The entire Republican caucus, we now know, balked anyway. Time’s Mark Halperin, naturally, is blaming Obama. From this morning’s appearance on MSNBC:
“This is a really bad sign for Barack Obama to try to change Washington…. He needs bipartisan solutions. They went for it and they came up with zero…. [This] does not bode well for a future that is supposed to be post-partisan. […]
“[Obama] could have gone for centrist compromises. You can say to your own party, ‘Sorry, some of you liberals aren’t going to like it, but I am going to change this legislation radically to get a big centrist majority rather than an all-Democratic vote.’ He chose not to do that, that’s the exact path that George Bush took for most of his presidency with disastrous consequences for bipartisanship and solving big problems.”
It’s hard to overstate how foolish this analysis is.
Halperin believes, for reasons that are unclear, that the paramount goal was to win the support of lawmakers who were wrong and who were advocating bad ideas. It’s not about what works, or what would actually improve the economy in the midst of a serious recession. What really matters is “bipartisan solutions.” Why? Because Mark Halperin says so. Merit be damned — if Democrats liked the legislation and Republicans didn’t, it’s necessarily flawed.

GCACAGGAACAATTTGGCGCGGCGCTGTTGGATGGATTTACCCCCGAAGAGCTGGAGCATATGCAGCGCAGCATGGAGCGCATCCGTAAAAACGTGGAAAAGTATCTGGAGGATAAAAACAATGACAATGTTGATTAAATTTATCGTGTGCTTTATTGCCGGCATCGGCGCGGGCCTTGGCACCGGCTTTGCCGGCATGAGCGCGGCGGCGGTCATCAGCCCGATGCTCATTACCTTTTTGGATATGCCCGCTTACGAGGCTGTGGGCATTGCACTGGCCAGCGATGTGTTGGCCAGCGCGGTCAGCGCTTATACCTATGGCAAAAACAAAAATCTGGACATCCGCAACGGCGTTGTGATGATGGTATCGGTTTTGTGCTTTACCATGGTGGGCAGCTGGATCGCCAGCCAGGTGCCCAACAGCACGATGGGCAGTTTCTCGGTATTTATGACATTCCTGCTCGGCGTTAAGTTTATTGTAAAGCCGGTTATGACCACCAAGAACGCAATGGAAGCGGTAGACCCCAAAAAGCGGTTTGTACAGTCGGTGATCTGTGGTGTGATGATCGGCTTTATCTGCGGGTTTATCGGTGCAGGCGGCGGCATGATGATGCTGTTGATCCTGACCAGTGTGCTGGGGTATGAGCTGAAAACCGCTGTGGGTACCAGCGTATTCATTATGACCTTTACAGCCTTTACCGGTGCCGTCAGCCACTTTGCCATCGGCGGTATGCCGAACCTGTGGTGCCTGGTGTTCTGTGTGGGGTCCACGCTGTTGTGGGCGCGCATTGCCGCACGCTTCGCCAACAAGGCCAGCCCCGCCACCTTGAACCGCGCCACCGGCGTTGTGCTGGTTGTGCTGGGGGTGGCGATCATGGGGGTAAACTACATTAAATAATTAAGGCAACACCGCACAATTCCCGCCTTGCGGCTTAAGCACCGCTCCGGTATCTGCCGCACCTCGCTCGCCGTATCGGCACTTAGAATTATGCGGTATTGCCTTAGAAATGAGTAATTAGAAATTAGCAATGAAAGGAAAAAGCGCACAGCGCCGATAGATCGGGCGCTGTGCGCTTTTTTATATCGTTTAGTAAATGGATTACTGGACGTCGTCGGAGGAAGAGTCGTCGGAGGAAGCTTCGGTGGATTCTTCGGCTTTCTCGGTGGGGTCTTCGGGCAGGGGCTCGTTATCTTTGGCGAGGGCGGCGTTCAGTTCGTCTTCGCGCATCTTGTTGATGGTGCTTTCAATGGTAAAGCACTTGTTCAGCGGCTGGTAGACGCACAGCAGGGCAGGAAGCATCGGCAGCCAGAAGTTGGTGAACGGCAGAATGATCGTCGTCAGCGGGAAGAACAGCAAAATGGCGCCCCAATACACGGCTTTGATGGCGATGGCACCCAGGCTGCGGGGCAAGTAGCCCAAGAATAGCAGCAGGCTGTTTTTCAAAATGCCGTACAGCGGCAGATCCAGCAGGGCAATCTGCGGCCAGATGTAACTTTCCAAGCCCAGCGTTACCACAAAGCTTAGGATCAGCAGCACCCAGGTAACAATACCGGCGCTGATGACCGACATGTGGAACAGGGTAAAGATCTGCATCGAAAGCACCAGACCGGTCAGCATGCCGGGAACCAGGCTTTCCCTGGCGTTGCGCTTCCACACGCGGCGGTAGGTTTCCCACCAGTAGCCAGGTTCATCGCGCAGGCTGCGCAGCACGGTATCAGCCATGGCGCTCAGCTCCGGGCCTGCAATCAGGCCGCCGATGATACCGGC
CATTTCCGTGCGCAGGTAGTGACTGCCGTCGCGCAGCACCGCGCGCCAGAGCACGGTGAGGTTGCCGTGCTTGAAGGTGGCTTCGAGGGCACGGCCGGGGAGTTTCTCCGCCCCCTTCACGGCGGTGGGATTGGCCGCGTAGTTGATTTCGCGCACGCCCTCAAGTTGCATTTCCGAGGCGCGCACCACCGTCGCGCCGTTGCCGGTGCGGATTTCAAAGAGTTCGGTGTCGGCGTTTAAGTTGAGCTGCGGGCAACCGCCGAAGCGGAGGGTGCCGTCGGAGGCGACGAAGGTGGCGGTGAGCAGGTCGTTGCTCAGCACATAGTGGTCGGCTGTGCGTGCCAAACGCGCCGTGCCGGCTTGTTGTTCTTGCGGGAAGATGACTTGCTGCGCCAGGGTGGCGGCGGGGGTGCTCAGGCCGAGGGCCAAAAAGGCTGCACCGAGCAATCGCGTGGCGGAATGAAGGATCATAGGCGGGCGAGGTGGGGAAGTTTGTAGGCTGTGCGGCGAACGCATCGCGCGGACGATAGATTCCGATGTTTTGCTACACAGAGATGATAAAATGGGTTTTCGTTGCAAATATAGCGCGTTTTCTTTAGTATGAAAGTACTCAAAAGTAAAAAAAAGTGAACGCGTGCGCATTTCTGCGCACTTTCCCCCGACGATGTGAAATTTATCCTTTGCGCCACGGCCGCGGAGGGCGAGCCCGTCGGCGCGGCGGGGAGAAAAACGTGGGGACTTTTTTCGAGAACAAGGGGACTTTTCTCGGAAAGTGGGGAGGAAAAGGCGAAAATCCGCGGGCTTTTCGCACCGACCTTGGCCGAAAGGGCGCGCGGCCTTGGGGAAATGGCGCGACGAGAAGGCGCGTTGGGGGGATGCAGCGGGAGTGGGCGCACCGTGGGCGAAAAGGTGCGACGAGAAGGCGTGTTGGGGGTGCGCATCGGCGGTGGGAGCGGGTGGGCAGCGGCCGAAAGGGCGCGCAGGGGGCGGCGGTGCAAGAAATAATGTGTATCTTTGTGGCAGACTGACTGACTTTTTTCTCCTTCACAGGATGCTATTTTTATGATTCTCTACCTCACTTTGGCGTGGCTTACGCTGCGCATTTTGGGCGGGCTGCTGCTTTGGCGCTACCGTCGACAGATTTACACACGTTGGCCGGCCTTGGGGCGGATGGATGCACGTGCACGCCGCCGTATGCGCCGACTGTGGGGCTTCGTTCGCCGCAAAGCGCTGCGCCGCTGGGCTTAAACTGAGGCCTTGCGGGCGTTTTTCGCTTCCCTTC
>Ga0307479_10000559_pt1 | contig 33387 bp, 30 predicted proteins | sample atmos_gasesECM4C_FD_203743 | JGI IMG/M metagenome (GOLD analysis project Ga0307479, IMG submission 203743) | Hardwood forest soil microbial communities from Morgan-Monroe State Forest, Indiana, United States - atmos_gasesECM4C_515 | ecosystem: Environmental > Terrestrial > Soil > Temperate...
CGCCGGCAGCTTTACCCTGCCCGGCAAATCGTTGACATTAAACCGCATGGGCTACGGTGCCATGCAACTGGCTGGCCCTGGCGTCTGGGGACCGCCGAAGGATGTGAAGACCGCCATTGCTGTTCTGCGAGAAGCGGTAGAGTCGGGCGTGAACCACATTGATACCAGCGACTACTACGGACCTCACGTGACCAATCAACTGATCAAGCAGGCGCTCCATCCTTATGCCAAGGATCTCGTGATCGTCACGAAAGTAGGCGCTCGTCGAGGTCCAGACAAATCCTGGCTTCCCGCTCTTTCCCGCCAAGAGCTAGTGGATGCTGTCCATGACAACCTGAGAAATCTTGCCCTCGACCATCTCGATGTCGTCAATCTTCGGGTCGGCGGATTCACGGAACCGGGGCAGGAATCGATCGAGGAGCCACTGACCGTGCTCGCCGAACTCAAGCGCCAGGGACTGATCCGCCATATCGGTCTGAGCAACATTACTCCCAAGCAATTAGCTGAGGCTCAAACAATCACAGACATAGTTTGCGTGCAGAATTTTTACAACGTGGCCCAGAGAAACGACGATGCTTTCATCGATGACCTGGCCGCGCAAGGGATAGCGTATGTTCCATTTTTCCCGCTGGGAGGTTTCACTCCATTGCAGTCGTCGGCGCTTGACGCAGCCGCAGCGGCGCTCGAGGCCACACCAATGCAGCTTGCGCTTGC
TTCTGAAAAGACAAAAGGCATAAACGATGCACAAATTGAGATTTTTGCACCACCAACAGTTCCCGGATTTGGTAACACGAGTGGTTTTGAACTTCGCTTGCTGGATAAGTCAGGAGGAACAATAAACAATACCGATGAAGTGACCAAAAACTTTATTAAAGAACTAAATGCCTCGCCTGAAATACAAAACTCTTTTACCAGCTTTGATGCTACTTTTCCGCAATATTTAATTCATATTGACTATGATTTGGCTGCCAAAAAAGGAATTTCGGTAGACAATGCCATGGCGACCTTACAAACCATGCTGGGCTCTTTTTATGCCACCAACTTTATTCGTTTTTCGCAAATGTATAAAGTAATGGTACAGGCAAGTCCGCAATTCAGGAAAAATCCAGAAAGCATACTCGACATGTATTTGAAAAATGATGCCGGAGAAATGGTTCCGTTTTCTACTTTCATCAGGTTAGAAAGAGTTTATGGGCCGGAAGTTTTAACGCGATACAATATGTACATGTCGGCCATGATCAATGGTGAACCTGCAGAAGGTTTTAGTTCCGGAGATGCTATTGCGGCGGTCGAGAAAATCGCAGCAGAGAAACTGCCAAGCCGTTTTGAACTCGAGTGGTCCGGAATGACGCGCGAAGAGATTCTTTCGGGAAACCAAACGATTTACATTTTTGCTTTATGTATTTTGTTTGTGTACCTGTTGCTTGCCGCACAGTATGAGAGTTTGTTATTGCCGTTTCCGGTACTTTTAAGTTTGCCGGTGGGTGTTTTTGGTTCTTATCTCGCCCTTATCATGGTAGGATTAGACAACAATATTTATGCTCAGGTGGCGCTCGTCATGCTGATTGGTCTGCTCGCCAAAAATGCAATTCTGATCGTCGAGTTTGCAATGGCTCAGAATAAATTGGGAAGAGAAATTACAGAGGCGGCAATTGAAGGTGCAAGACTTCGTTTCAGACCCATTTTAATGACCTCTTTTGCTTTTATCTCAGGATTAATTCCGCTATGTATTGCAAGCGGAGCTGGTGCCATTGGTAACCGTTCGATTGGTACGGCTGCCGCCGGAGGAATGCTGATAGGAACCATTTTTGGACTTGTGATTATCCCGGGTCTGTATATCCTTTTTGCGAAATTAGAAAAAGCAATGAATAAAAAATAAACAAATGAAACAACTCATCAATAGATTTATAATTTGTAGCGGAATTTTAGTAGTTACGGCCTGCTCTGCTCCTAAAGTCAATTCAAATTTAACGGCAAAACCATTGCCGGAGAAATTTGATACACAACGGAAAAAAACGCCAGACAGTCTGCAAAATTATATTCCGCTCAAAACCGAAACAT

For a trip down memory lane, here is Halperin declaring on This Week that when John McCain could not tell reporters how many houses he owned, it was… bad news for Democrats:
It just never stops. And you really have to watch that video to see how truly warped Halperin’s perception of the world is. I am still stunned that he sat there and said that the Obama campaign had “started” the negative attacks by noting that John McCain could not count his houses. Equally silly is the assertion that this was going to cause the Republicans to bring up Ayers and Rezko, because every knows they wouldn’t have brought that up otherwise.
The man is nuts.